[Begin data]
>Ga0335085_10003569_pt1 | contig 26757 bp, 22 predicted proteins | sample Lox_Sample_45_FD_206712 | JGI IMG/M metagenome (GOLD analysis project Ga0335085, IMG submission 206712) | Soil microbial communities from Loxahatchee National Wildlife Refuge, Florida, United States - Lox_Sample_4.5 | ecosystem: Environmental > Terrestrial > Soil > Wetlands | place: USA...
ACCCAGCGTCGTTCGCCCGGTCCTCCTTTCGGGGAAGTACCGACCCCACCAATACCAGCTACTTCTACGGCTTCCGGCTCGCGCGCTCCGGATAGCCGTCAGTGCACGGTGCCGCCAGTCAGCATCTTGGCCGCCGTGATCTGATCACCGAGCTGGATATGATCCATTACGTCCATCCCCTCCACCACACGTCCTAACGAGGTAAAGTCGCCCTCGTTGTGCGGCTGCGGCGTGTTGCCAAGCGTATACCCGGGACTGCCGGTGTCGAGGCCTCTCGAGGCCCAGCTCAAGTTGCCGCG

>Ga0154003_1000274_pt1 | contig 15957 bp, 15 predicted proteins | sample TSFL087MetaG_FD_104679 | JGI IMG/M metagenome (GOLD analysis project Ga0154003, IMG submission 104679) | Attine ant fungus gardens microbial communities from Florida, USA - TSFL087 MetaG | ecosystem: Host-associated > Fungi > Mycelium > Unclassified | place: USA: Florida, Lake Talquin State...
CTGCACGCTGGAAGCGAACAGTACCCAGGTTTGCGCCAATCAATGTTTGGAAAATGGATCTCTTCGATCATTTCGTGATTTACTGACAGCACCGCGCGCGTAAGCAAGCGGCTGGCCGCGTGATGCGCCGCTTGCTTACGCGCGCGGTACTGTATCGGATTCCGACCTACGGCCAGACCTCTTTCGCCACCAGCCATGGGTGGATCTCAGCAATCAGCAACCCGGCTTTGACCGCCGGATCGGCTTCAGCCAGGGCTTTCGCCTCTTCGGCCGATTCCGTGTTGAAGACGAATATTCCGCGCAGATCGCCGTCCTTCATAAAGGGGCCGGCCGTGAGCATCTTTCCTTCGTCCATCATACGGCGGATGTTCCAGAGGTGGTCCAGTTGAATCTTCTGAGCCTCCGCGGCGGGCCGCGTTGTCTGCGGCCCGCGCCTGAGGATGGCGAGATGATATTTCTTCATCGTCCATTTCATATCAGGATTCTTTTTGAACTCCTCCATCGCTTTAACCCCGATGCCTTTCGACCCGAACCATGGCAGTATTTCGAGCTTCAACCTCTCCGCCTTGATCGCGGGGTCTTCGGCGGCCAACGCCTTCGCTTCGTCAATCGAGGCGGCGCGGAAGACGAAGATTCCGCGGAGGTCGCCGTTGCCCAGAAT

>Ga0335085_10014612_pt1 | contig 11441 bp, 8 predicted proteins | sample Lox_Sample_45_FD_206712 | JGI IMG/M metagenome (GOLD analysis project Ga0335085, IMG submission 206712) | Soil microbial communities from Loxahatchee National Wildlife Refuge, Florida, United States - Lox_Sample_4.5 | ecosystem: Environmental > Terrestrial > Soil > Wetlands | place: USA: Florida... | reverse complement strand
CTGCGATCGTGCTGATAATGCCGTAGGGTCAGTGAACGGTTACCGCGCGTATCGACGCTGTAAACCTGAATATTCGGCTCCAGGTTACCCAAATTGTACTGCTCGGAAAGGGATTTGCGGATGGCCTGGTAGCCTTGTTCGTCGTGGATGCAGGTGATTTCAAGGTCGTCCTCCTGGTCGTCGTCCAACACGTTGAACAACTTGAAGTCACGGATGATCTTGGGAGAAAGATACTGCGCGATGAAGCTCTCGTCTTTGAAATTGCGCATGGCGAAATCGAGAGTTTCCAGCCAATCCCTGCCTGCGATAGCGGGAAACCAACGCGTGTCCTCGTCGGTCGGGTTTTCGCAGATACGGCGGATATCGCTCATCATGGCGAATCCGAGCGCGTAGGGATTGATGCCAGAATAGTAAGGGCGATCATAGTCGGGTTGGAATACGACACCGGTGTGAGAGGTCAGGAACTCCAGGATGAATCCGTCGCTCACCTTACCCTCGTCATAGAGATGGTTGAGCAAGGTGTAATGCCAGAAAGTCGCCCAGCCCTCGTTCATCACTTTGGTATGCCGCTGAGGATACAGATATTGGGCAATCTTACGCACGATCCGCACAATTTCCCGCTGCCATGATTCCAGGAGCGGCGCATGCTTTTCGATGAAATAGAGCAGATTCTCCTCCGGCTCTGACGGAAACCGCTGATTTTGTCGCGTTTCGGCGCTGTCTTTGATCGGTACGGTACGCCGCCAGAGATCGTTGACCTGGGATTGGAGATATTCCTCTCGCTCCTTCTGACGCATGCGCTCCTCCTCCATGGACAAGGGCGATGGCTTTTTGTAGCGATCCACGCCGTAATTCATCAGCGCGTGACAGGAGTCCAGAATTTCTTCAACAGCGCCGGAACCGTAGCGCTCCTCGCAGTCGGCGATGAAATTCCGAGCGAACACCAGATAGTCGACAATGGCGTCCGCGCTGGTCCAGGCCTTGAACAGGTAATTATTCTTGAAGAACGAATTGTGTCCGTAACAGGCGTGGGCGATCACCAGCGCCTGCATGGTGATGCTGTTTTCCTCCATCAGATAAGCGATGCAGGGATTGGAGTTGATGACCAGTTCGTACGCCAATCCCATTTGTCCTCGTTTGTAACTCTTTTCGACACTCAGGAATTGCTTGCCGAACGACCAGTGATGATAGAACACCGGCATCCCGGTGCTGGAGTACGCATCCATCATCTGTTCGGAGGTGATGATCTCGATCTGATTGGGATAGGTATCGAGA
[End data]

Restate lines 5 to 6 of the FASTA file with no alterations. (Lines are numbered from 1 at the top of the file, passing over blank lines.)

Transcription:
>Ga0335085_10014612_pt1 | contig 11441 bp, 8 predicted proteins | sample Lox_Sample_45_FD_206712 | JGI IMG/M metagenome (GOLD analysis project Ga0335085, IMG submission 206712) | Soil microbial communities from Loxahatchee National Wildlife Refuge, Florida, United States - Lox_Sample_4.5 | ecosystem: Environmental > Terrestrial > Soil > Wetlands | place: USA: Florida... | reverse complement strand
CTGCGATCGTGCTGATAATGCCGTAGGGTCAGTGAACGGTTACCGCGCGTATCGACGCTGTAAACCTGAATATTCGGCTCCAGGTTACCCAAATTGTACTGCTCGGAAAGGGATTTGCGGATGGCCTGGTAGCCTTGTTCGTCGTGGATGCAGGTGATTTCAAGGTCGTCCTCCTGGTCGTCGTCCAACACGTTGAACAACTTGAAGTCACGGATGATCTTGGGAGAAAGATACTGCGCGATGAAGCTCTCGTCTTTGAAATTGCGCATGGCGAAATCGAGAGTTTCCAGCCAATCCCTGCCTGCGATAGCGGGAAACCAACGCGTGTCCTCGTCGGTCGGGTTTTCGCAGATACGGCGGATATCGCTCATCATGGCGAATCCGAGCGCGTAGGGATTGATGCCAGAATAGTAAGGGCGATCATAGTCGGGTTGGAATACGACACCGGTGTGAGAGGTCAGGAACTCCAGGATGAATCCGTCGCTCACCTTACCCTCGTCATAGAGATGGTTGAGCAAGGTGTAATGCCAGAAAGTCGCCCAGCCCTCGTTCATCACTTTGGTATGCCGCTGAGGATACAGATATTGGGCAATCTTACGCACGATCCGCACAATTTCCCGCTGCCATGATTCCAGGAGCGGCGCATGCTTTTCGATGAAATAGAGCAGATTCTCCTCCGGCTCTGACGGAAACCGCTGATTTTGTCGCGTTTCGGCGCTGTCTTTGATCGGTACGGTACGCCGCCAGAGATCGTTGACCTGGGATTGGAGATATTCCTCTCGCTCCTTCTGACGCATGCGCTCCTCCTCCATGGACAAGGGCGATGGCTTTTTGTAGCGATCCACGCCGTAATTCATCAGCGCGTGACAGGAGTCCAGAATTTCTTCAACAGCGCCGGAACCGTAGCGCTCCTCGCAGTCGGCGATGAAATTCCGAGCGAACACCAGATAGTCGACAATGGCGTCCGCGCTGGTCCAGGCCTTGAACAGGTAATTATTCTTGAAGAACGAATTGTGTCCGTAACAGGCGTGGGCGATCACCAGCGCCTGCATGGTGATGCTGTTTTCCTCCATCAGATAAGCGATGCAGGGATTGGAGTTGATGACCAGTTCGTACGCCAATCCCATTTGTCCTCGTTTGTAACTCTTTTCGACACTCAGGAATTGCTTGCCGAACGACCAGTGATGATAGAACACCGGCATCCCGGTGCTGGAGTACGCATCCATCATCTGTTCGGAGGTGATGATCTCGATCTGATTGGGATAGGTATCGAGA